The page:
Duke University Motorsports is a student group that designs and builds open wheel, single seat race cars to compete in the Formula SAE competition sponsored by the Society of Automotive Engineers. The team consists of Duke students from both Pratt and Trinity, in all classes. The purpose of the team is to provide students with a way to gain practical design and manufacturing experience in a fun and challenging setting.

Sunday, February 17, 2013

Making Bodywork, Part 3

So yeah, I guess I owe the team (and the readers) a part three to the bodywork fabrication.  Where we left off on part 2 was partway through sanding the first filler coat on the molds.  After all the molds had filler applied and been sanded smooth, we did it again to fill in the little divots and imperfections that remained.  The next step was to tape the molds with a layer of packing tape.  We do this to preserve the molds so that they can be reused - just in case the release coatings don't work as well as they should.
JP Taping the nose cone
Costi taping a sidepod
 Click through for the rest...

 Next, we spray 3 coats of PVA on the molds as a release agent.  PVA dissolves in water, so it's relatively easy to release the parts from the molds by apply water and force.

Finally, we can start layering the carbon fiber onto the molds.  The process is pretty standard, but we have to make sure to lay up the top layer in a cosmetically pleasing fashion.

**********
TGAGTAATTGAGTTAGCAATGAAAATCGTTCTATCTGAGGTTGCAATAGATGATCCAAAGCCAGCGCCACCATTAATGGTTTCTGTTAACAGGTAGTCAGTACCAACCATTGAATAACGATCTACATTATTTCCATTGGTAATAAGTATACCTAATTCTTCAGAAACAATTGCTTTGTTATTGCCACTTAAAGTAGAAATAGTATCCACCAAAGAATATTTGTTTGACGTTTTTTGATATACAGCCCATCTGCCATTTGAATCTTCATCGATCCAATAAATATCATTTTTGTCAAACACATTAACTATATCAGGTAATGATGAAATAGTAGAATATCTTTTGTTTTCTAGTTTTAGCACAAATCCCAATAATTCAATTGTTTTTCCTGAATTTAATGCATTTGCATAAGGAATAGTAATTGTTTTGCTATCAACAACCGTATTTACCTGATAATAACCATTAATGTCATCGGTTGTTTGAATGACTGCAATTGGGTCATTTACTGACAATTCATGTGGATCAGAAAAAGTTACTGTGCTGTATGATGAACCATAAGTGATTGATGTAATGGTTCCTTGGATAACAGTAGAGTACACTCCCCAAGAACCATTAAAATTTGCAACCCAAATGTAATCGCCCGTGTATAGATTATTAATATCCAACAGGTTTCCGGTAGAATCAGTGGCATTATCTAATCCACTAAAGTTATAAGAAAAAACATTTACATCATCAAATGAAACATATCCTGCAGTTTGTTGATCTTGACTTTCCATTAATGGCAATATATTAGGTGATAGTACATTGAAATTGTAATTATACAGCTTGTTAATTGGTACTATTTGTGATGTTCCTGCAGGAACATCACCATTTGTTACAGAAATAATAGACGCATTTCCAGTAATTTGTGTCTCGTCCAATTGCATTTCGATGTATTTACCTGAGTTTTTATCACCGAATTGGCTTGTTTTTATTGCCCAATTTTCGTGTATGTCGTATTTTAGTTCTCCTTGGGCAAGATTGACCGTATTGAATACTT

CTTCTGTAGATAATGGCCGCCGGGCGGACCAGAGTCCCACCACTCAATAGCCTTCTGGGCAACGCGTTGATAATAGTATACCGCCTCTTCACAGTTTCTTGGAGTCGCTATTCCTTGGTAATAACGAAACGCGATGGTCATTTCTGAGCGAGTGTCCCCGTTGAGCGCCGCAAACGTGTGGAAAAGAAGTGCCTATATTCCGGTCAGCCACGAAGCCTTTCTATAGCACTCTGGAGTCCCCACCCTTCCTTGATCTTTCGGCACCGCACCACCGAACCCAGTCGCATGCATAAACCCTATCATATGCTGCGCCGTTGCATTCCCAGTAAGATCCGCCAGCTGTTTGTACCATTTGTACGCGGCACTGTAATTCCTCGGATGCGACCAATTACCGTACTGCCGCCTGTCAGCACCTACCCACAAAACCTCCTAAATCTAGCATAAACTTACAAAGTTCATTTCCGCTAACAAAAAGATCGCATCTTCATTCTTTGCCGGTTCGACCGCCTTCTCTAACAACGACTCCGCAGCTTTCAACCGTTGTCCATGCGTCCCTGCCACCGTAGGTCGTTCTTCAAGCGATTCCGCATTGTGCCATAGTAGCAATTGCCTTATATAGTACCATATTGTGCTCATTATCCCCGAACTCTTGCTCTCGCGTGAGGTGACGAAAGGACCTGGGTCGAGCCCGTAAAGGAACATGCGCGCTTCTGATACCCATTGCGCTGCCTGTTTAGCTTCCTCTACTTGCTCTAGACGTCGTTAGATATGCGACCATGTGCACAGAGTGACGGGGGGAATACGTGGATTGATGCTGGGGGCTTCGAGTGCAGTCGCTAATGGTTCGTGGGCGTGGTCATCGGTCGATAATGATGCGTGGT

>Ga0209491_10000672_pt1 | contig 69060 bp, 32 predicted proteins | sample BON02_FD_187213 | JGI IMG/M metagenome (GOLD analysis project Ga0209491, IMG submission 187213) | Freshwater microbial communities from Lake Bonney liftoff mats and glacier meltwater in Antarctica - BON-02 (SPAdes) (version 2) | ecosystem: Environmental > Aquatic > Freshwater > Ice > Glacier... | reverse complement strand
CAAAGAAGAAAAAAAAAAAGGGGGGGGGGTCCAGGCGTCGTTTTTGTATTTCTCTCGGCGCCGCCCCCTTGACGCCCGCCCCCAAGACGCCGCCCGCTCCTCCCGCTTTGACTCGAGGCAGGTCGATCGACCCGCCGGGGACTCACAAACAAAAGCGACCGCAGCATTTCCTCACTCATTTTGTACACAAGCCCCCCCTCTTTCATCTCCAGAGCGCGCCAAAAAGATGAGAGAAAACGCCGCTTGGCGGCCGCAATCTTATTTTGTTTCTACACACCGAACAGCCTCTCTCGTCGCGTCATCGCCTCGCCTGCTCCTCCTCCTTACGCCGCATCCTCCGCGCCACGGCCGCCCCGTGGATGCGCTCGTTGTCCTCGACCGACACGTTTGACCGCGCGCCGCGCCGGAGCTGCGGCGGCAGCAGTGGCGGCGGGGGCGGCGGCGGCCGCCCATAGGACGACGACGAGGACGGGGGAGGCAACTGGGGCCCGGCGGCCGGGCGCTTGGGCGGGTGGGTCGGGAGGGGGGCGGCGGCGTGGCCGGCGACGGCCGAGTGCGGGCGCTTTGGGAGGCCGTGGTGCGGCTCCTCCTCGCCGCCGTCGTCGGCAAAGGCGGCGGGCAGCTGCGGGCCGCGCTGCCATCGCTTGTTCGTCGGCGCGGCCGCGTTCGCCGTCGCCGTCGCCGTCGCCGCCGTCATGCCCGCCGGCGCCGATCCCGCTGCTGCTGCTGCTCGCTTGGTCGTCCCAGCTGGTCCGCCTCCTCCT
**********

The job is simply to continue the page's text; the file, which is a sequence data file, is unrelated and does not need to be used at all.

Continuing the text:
Strategic cuts where you have small radii are important

final layer
Then, apply epoxy, peel ply, vacuum bag, and off we go.  We did 3 layers this time around for all the parts.
 Coming out of the vacuum bag, here's what the parts looked like:

Still some sanding to do at this point - that's the problem with vacuum bags - they will scrunch up any extra material you leave, creating ridges/bumps.  That's why you'd ideally have a female mold rather than the plugs we're using.  Still, these are some of the better parts we've done straight out of our molds.

We also have to make all the cutouts in the pieces to make them fit over all the various things sticking out of our car.  We have front wing cutouts, radiator support cutout, and the muffler support cutout.  Finally, we can paint the pieces.
Hard at work priming the bodywork

Finally, Duke blue bodywork.

Of course, we have to attach the bodywork to the car too.  We use Dzus fasteners most of the way around - and this year we've made use of industrial strength velcro to attach bodywork.  The side panels are attached with Dzus fasteners across the top and velcro around bottom, the side pods attach to the side panels via Dzus fasteners on top and velcro around the bottom to the diffuser, and the nose cone attaches to the frame with one Dzus fastener on top and velcro to the front wing on the bottom (see the trend?).  All those tabs had to be welded to the frame (I think right around here is when our TIG welder broke...)

And finally, the finished product before all those stickers go on.

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